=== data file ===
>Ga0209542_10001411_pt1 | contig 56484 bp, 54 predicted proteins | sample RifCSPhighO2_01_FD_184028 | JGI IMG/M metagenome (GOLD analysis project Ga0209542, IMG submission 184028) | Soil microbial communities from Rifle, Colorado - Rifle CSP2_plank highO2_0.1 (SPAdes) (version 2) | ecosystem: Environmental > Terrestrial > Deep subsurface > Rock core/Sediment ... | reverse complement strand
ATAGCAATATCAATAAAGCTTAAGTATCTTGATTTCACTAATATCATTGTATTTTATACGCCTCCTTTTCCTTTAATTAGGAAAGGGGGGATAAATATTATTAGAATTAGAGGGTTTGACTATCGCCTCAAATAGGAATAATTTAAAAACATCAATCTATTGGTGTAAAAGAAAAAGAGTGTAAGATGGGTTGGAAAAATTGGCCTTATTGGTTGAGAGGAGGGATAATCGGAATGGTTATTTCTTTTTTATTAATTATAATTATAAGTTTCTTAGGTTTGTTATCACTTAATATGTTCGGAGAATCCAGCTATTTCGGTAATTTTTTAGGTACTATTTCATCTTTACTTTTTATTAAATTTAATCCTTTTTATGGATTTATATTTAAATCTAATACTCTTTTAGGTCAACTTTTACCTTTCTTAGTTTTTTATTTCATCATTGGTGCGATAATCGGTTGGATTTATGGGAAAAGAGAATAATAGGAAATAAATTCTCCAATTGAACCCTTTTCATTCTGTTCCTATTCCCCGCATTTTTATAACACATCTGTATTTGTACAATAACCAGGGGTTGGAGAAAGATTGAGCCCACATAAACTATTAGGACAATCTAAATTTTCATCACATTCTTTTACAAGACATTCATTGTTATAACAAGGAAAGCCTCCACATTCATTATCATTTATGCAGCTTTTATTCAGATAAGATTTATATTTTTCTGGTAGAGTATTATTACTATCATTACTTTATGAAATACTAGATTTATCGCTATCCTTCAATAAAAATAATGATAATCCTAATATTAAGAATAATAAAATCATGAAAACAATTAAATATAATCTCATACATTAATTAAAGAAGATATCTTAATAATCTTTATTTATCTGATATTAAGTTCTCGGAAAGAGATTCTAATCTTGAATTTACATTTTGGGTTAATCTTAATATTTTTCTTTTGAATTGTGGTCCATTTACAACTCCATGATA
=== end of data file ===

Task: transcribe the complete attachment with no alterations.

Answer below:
>Ga0209542_10001411_pt1 | contig 56484 bp, 54 predicted proteins | sample RifCSPhighO2_01_FD_184028 | JGI IMG/M metagenome (GOLD analysis project Ga0209542, IMG submission 184028) | Soil microbial communities from Rifle, Colorado - Rifle CSP2_plank highO2_0.1 (SPAdes) (version 2) | ecosystem: Environmental > Terrestrial > Deep subsurface > Rock core/Sediment ... | reverse complement strand
ATAGCAATATCAATAAAGCTTAAGTATCTTGATTTCACTAATATCATTGTATTTTATACGCCTCCTTTTCCTTTAATTAGGAAAGGGGGGATAAATATTATTAGAATTAGAGGGTTTGACTATCGCCTCAAATAGGAATAATTTAAAAACATCAATCTATTGGTGTAAAAGAAAAAGAGTGTAAGATGGGTTGGAAAAATTGGCCTTATTGGTTGAGAGGAGGGATAATCGGAATGGTTATTTCTTTTTTATTAATTATAATTATAAGTTTCTTAGGTTTGTTATCACTTAATATGTTCGGAGAATCCAGCTATTTCGGTAATTTTTTAGGTACTATTTCATCTTTACTTTTTATTAAATTTAATCCTTTTTATGGATTTATATTTAAATCTAATACTCTTTTAGGTCAACTTTTACCTTTCTTAGTTTTTTATTTCATCATTGGTGCGATAATCGGTTGGATTTATGGGAAAAGAGAATAATAGGAAATAAATTCTCCAATTGAACCCTTTTCATTCTGTTCCTATTCCCCGCATTTTTATAACACATCTGTATTTGTACAATAACCAGGGGTTGGAGAAAGATTGAGCCCACATAAACTATTAGGACAATCTAAATTTTCATCACATTCTTTTACAAGACATTCATTGTTATAACAAGGAAAGCCTCCACATTCATTATCATTTATGCAGCTTTTATTCAGATAAGATTTATATTTTTCTGGTAGAGTATTATTACTATCATTACTTTATGAAATACTAGATTTATCGCTATCCTTCAATAAAAATAATGATAATCCTAATATTAAGAATAATAAAATCATGAAAACAATTAAATATAATCTCATACATTAATTAAAGAAGATATCTTAATAATCTTTATTTATCTGATATTAAGTTCTCGGAAAGAGATTCTAATCTTGAATTTACATTTTGGGTTAATCTTAATATTTTTCTTTTGAATTGTGGTCCATTTACAACTCCATGATA